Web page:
Written by Rachel Boddy
I recently returned from holiday in Sri Lanka (I know, mega-holiday brag).
Along with the sunshine, tropical fruit for breakfast and cultural experience, I found something magical on the teardrop island: the heat & humidity.
It’s been about eight years since I was in a properly humid, 30+ degrees environment, and that was at a time I thought running on the treadmill in an air-con gym was the ultimate exercise regime (it’s not by the way).
Fast-forward to 2017, and I got to take my yoga practice on holiday with me – that’s got to be one of the key benefits of yoga: that you can take it anywhere with you.
When I did my first Ashtanga practice in this new heat, I was drowning in a puddle of my own sweat by the time I got to Sun Salutation B.
What? I can’t be this unfit after a few days of travel!
As I progressed through the asanas, my skin slippy with sweat, I found it easier to twist into the seated postures. I also felt it easier to get my legs into lotus and half-lotus.
It was like the heat and humidity had melted away a layer of tension that was previously holding me back.
But the moment I knew this new-found heat was working it’s magic was when I could ‘move’ in upward facing dog.
Instead of pushing myself through the posture like an unforgiving plank of wood, I was able to:
- Lift my collarbones (moving the upper thoracic spine
- Breath into my ribcage
- Turn my heels in towards each other to rotate the femurs (something I remember Karen Kirkness telling me when I first started Mysore!)
With this newfound movement I approached my backbends with cautious optimism, and was amazed at the difference.
Don’t get me wrong, my backbends still have a way to go, but I really felt the heat had unlocked yet another barrier to this seemingly impossible posture.
During my heat-filled holiday I made the following modifications to my Ashtanga practice:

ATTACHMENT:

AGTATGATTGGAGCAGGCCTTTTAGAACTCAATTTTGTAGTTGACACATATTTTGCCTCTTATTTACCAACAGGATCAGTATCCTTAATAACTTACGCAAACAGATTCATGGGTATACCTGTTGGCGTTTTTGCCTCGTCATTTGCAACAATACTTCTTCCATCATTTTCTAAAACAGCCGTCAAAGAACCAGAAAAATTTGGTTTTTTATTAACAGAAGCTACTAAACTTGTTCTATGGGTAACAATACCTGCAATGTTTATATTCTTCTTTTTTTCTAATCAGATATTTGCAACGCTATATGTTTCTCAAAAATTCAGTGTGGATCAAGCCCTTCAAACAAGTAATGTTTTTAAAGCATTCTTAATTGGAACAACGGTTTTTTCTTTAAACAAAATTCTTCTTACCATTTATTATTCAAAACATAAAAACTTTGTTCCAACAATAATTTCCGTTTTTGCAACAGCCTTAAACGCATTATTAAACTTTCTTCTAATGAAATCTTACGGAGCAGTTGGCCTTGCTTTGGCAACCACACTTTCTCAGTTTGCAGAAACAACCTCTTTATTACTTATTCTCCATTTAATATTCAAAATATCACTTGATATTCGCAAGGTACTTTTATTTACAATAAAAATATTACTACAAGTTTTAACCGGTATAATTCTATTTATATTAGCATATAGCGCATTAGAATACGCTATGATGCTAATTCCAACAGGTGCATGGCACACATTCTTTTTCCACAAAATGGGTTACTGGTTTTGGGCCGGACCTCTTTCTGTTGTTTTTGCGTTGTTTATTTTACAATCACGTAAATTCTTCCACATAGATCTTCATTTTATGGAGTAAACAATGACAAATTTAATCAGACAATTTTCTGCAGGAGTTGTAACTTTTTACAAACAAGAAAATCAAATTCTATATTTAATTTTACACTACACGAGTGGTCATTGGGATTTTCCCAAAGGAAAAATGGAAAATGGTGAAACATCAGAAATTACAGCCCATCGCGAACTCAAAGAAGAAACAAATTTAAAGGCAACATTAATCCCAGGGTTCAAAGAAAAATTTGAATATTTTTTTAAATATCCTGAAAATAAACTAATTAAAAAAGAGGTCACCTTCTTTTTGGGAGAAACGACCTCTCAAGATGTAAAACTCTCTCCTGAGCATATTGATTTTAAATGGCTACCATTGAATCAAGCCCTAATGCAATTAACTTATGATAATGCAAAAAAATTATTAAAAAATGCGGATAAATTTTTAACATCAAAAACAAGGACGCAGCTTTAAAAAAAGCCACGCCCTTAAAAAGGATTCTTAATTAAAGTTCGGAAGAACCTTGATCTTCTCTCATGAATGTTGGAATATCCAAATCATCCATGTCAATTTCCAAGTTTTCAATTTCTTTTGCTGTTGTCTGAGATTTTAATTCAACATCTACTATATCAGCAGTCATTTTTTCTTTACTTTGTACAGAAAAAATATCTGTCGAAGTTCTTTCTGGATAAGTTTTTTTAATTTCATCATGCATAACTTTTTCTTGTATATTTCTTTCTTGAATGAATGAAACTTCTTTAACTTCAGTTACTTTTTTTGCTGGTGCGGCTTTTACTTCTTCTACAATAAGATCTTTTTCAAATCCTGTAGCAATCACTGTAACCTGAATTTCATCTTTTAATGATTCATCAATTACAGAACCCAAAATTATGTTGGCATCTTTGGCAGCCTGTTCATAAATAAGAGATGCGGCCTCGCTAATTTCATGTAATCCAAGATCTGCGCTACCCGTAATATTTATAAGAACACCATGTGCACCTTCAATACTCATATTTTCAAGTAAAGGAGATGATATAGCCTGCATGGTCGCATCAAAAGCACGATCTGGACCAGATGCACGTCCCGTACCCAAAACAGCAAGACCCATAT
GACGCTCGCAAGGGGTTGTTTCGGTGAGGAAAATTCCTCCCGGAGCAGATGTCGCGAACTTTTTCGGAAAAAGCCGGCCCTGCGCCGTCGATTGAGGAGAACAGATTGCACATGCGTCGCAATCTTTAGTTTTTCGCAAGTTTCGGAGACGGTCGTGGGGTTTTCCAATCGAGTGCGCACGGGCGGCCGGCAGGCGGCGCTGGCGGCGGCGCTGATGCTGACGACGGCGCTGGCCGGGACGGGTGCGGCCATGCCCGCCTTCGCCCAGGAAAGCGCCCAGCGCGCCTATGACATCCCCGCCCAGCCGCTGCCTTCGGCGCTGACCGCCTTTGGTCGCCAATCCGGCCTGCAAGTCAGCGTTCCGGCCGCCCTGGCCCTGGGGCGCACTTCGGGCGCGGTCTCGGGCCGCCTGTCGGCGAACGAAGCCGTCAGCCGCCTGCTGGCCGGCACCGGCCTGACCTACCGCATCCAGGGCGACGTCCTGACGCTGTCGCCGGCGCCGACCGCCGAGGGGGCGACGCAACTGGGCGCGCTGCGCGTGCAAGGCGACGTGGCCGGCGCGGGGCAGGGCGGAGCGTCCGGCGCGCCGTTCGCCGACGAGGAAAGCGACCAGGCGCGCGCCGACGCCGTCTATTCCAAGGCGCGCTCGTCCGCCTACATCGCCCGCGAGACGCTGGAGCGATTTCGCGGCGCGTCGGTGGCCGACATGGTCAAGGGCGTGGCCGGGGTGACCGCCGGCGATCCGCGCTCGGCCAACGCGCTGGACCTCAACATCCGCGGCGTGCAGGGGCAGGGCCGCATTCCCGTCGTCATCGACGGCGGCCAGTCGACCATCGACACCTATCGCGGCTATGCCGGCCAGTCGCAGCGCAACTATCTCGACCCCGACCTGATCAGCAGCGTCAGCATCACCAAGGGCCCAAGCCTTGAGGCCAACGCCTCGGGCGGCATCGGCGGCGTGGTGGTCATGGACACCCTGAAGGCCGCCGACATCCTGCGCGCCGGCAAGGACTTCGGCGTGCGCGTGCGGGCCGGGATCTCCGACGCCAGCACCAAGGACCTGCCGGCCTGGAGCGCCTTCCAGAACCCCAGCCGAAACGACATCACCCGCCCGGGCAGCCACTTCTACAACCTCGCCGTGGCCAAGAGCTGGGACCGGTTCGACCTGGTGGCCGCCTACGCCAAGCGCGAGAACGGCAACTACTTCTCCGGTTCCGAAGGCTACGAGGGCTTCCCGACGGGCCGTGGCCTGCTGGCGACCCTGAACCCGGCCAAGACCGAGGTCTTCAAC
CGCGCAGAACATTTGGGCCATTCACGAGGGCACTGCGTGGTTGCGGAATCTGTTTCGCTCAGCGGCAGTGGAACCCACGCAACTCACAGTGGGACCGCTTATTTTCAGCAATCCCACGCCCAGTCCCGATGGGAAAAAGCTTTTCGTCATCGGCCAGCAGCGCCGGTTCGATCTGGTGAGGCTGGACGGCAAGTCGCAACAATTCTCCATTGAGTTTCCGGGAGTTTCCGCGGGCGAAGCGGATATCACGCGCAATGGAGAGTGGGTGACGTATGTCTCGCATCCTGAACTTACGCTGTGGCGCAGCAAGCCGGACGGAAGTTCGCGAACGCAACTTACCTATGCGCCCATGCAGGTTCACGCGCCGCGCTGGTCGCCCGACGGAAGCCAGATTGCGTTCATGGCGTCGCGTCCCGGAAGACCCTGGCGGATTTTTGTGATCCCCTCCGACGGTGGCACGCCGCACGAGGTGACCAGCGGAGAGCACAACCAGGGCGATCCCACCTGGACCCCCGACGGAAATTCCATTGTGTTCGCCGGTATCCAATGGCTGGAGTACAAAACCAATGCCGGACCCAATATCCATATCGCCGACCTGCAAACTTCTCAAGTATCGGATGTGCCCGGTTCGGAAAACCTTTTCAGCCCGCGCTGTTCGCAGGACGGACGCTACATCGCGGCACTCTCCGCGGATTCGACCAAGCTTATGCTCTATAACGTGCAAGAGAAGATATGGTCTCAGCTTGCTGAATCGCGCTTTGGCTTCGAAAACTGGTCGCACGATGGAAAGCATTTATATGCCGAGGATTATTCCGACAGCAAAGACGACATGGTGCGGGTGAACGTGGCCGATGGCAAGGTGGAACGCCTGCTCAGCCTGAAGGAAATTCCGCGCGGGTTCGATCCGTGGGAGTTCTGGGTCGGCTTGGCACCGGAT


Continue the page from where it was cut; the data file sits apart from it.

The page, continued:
- Spent 3 breaths in upward-facing dog instead of 1.
- Skipped vinyasas between sides of seated postures (I really didn’t need the extra heat!)
- Worked through all my backbend progressions (bridge pose, ustrasana, etc)
This experience taught be two things:
- No yoga practice is ever the same, and you are allowed to adapt the practice to your environment.
- Hot/heated yoga definitely has its place and I have a new respect for it. Remember: yoga originated in India, which has a climate similar to Sri Lanka. It was originally practiced in 30 degree heat, so anything less than that might be against its original nature.
Why you should try hot yoga:
Even the words ‘hot yoga’ may make you feel uncomfortable, but hear me out.
1. It will make you feel uncomfortable
What? I don’t want to feel uncomfortable! You’re really not selling this to me
Yes you do.
If you’re constantly in your comfort zone, you don’t learn anything.
You remain in a bubble and just stay there.
Challenging yourself physically and mentally, getting outside your comfort zone, starts a trickle effect into other aspects of your life: if you’ve challenged yourself physically (in hot yoga, for example), you may find it gives you the confidence to challenge yourself in your work and personal goals.
2. You’ll become less self-conscious
Now this may seem contradictory: if I’m sweating more AND uncomfortable, I’ll be more self-conscious.
But this is the beauty of doing hot yoga: you’re so focused on working through the postures and sequences in the heat, that you don’t have TIME to worry about your hair, or whether your top is running up over your belly, or if you’ve got sweat marks.
Everyone is in the same position. So hot yoga actually provides unity in the sweat and discomfort!
When I’ve taught hot yoga, I’ve seen more people in less clothing that they would normally be comfortable wearing, but they know they are in good company…and also just don’t care. They just want to get it through the class and not care what they are wearing.
3. You’ll remove barriers to your yoga practice
No, I’m not just talking about clothes!
As I found in Sri Lanka, the heat took away a level of restriction that was omnipresent in my practice.
Whether it made the fascia more fluid, or my joints less constrained, or both, the heat certainly allowed me to access postures I found tricky and go deeper in postures I could already do (especially twists).
If you are a regular yoga practitioner, I recommend adding a hot yoga class into the mix and see how it impacts your regular practice.
If you are new to yoga, I’d recommend starting with a beginners course at a normal (21 degree) temperature, get familiar with postures and sequences at this temperature, and then try hot yoga once you are confident in class.